On 6th March, 2022, the president of Canary Islands, Ángel Víctor Torres Pérez, has visited the Canary Ocean Platform (PLOCAN) located at Telde (Gran Canaria). Among other projects, he has visited the desalination pilot plant in which CIMNE is testing how obtaining high-purity fresh water from seawater using renewable energy within the COOSW project. In the visit has also participated Elena Máñez, Regional Minister of Economy, Knowledge and Employment of the Government of the Canary Islands.
📸 El presidente @avtorresp, junto a la consejera de @EcoGobCan, @Elenamanez, y el director de la @plocan, @jhdez32, presenta el proyecto que permitirá investigar la obtención de #hidrógeno renovable a partir del agua marina— Presidencia GobCan (@PresiCan) May 6, 2022
📍 Plataforma Oceánica de #Canarias pic.twitter.com/MCMJUvNQP9
The transnational cooperation project for the development of a solution that saves energy and water in coastal facilities through ocean energy capture devices (COOSW), financed by the State Research Agency, tests the technology COOL STEAM at the Canary Ocean Platform (PLOCAN). COOL STEAM is a seawater desalination system by vacuum distillation developed by the International Centre for Numerical Methods in Engineering (CIMNE).
COOSW is a cooperation project between Mexico (UNAM), the Dominican Republic (PUCMM), Germany (FRAUNHOFER) and Spain (UAB, PLOCAN, CIMNE). The project is coordinated by CIMNE and PLOCAN participates as a partner. It proposes a solution that takes advantage of natural resources such as the temperature gradient of the seawater column and the energy of the waves for the desalination of seawater and the cooling of small facilities near the coast.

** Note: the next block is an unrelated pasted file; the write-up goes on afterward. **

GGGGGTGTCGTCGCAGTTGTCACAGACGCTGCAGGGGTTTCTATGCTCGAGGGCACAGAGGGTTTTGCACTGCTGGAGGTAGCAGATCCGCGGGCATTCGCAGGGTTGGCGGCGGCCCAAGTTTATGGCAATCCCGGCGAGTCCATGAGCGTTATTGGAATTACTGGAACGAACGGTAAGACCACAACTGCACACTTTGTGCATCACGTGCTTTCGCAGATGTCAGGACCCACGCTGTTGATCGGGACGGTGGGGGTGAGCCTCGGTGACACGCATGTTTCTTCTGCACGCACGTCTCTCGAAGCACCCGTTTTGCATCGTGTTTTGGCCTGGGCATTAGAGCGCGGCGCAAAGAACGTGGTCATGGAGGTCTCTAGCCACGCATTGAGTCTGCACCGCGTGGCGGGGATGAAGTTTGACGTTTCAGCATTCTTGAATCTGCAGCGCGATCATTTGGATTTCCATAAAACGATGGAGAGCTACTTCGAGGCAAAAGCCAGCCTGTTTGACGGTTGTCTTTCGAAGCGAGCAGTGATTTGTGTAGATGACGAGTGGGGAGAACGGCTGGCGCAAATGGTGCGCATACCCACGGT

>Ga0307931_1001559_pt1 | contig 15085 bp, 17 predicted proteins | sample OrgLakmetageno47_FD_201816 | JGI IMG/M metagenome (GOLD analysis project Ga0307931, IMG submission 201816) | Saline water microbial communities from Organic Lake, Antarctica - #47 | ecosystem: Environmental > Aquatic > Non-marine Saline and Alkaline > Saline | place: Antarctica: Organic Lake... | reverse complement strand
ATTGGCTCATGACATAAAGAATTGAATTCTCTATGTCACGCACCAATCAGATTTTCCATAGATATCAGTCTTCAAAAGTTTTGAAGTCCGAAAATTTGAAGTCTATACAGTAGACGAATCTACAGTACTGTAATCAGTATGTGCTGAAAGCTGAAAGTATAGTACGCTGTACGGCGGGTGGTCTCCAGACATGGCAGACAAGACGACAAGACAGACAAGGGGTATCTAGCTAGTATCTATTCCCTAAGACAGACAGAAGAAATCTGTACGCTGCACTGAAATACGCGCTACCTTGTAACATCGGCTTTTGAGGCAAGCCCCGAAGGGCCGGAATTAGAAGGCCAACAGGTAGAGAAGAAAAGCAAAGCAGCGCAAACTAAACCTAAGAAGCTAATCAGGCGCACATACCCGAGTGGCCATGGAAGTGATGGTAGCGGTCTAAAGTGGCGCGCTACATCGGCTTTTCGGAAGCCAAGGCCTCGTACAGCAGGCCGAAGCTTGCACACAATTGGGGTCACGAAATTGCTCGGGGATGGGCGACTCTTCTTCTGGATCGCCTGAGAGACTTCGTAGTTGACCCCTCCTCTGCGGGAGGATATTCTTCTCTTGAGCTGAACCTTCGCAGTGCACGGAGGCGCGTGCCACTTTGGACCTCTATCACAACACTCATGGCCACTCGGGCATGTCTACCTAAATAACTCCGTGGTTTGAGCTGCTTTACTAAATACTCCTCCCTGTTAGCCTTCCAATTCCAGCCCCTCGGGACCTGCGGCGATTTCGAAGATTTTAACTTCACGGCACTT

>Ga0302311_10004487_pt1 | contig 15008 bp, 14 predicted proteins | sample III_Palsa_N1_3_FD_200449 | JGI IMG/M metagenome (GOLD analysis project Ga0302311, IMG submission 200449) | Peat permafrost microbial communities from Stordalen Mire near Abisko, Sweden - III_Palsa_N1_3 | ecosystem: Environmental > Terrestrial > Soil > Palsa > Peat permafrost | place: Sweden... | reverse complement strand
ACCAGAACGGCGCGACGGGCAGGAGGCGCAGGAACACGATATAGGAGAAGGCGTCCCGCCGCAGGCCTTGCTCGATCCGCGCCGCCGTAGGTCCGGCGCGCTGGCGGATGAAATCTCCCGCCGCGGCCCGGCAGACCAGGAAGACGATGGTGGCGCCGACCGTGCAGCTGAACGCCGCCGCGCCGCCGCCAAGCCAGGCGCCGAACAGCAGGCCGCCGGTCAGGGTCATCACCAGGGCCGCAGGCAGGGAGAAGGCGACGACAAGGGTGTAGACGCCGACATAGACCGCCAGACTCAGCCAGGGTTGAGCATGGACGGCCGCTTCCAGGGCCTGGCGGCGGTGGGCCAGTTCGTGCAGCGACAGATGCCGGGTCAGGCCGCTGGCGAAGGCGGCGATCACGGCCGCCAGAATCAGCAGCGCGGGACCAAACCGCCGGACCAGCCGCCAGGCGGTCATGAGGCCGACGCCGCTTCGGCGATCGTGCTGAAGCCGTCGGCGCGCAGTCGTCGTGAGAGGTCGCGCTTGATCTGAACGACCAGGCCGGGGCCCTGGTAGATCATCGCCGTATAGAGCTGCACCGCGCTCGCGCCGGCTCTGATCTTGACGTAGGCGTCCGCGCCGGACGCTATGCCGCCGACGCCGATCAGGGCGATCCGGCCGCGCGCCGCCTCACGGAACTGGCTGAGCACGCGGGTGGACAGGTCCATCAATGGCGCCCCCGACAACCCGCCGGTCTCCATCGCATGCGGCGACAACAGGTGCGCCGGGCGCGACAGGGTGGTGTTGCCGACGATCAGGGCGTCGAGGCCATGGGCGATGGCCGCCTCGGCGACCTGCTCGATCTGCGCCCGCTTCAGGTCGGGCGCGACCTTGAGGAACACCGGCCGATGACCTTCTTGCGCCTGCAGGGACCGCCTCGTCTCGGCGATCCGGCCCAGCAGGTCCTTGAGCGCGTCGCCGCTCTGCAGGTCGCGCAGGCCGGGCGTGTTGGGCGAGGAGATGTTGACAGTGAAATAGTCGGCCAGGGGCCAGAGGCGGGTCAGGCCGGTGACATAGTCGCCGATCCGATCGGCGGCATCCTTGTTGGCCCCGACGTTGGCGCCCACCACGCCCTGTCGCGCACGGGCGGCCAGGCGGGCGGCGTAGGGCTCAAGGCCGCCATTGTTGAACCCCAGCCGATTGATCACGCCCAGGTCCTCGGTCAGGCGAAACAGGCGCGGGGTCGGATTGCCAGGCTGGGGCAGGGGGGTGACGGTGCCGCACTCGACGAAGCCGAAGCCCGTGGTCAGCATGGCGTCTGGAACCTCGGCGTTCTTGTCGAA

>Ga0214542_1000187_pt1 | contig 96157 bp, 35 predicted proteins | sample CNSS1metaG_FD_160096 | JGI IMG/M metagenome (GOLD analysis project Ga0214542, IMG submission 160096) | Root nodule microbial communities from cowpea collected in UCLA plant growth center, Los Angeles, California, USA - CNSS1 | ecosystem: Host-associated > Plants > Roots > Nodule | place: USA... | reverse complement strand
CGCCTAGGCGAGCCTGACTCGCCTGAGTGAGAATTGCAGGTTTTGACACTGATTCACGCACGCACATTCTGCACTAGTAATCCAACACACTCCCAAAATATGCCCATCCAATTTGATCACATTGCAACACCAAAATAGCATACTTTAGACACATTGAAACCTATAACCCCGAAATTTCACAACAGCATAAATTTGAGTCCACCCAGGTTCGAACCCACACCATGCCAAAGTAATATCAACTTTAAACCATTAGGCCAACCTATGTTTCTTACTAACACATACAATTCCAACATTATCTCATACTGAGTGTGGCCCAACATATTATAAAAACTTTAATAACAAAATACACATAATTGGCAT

The COOSW solution combines 3 different technologies: a WEC (Wave Energy Converter), a device to obtain energy from waves that is used to pump cold seawater from the deepest layers of the ocean; this cold water is used by SWAC (Seawater Air Conditioning), a technology for air cooling and finally, the temperature gradient between the colder pumped water; and the hot water produced by SWAC is used for desalination using COOL STEAM technology.
The test being carried out at PLOCAN focuses on COOL STEAM technology, which consists of a multi-stage desalination system by vacuum distillation, with an electrical energy demand of less than 1.7 kWh/m3 and that uses the gradient between the waters at different temperatures produced by WEC and SWAC technologies to its advantage.
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